There has been a major development in the ongoing saga of one of America’s true crime obsessions. Allegedly, a “notable” prisoner confessed to killing Teresa Halbach, the victim whose case is explored in Netflix’s Making a Murderer series — and the confession did not come from Steven Avery or Brendan Dassey. While this seems like the smoking gun the men’s legal teams need to exonerate them, there are a few important factors to consider.
For starters, the new confession comes by way of Shawn Rech, who is directing an upcoming spin-off titled Convicting a Murderer. And even he says the confession is tenuous at this point. “We haven’t confirmed the legitimacy of the confession,” he told Newsweek. “But seeing as it was given by a notable convicted murderer from Wisconsin, we feel responsible to deliver any and all possible evidence to law enforcement and legal teams.”
There’s also the fact that Avery’s post-conviction lawyer, Kathleen Zellner, seems to have doubts about the credibility. “We received the handwritten confession on Saturday,” she tweeted on Monday. “It is worthless unless it is corroborated.” She then added the hashtags #WorkingOnIt and #NotSoFast. Anyone who watched the second season of Making a Murderer knows that Zellner is relentless in her pursuit of the truth so, if there’s a stone left to unturn, we want to see what she finds underneath.
— Kathleen Zellner (@ZellnerLaw) September 24, 2019
Making a Murderer was watched by over 19 million Netflix subscribers in its first 35 days alone, making it a wildly popular series for the streaming service. If you weren’t one of those original viewers, here’s a quick recap.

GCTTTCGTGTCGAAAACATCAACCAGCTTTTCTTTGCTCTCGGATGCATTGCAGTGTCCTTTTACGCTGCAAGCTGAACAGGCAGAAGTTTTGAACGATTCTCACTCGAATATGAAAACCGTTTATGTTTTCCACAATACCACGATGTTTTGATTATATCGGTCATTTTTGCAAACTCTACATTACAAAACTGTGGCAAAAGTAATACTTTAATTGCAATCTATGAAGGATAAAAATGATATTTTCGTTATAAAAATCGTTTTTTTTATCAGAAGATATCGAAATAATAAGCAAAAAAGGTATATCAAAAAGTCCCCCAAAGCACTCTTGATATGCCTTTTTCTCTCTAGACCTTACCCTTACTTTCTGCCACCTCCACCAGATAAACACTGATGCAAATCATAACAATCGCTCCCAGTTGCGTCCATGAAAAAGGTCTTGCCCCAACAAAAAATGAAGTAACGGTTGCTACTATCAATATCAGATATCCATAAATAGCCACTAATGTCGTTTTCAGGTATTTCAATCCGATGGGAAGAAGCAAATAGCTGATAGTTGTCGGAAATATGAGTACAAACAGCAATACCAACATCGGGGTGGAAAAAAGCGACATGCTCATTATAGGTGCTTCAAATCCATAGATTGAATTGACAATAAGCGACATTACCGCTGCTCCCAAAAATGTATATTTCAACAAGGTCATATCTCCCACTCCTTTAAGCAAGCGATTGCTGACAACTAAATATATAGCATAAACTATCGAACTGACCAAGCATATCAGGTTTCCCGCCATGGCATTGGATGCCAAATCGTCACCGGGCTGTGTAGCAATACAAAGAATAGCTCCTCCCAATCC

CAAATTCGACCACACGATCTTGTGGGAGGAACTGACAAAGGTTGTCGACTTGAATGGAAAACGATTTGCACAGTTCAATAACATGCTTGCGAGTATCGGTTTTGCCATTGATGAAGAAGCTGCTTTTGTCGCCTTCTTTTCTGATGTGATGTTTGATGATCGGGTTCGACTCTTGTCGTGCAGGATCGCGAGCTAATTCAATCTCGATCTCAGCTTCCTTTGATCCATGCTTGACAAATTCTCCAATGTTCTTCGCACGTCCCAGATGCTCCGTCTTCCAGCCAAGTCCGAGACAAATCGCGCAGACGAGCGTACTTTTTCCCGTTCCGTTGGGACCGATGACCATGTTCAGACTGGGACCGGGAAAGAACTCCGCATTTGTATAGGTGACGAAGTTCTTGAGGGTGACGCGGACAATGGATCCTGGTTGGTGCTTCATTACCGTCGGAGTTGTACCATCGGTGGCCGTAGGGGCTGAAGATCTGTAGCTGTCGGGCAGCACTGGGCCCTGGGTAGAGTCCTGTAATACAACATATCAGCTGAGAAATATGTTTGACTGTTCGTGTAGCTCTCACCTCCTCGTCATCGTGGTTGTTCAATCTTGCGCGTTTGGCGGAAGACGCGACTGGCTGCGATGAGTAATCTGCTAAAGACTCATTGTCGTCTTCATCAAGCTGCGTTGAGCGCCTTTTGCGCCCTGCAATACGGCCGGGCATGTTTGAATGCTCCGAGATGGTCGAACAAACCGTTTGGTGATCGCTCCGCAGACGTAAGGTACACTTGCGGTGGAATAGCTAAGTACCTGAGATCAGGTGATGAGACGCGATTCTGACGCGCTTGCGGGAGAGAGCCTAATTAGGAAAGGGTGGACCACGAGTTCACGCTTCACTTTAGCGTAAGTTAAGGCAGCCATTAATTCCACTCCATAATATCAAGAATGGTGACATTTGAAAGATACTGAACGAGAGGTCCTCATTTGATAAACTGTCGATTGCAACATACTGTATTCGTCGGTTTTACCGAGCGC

Avery and Dassey were convicted in 2007 and sentenced to life in prison for the murder of Halbach, a photographer. Her last known whereabouts were on the grounds of Avery’s family salvage yard, where she was taking photos of a vehicle. The reason the case made it to Netflix has to do with Avery’s past — he had been released from prison two years earlier after serving 18 years for a rape and attempted murder he didn’t commit.
Is it possible that now, two convictions and more than two decades in jail later, Avery is about to be proven innocent once and for all? We’ll have to wait and see, presumably once the authorities, Zellner and any other legal entities involved in the case have had time to either debunk or corroborate the new confession. It is worth noting that the Department of Justice has its doubts. Per TMZ, the confession may be more complicated than the initial soundbites would suggest.
According to Rech, though, one thing’s certain: his docu-series sequel will bring to the surface a lot of enlightening intel. “Having been in production for 20 months, we’ve uncovered an unfathomable amount of information and evidence that is leading us to the truth,” he said. “Our investigation does not end here.”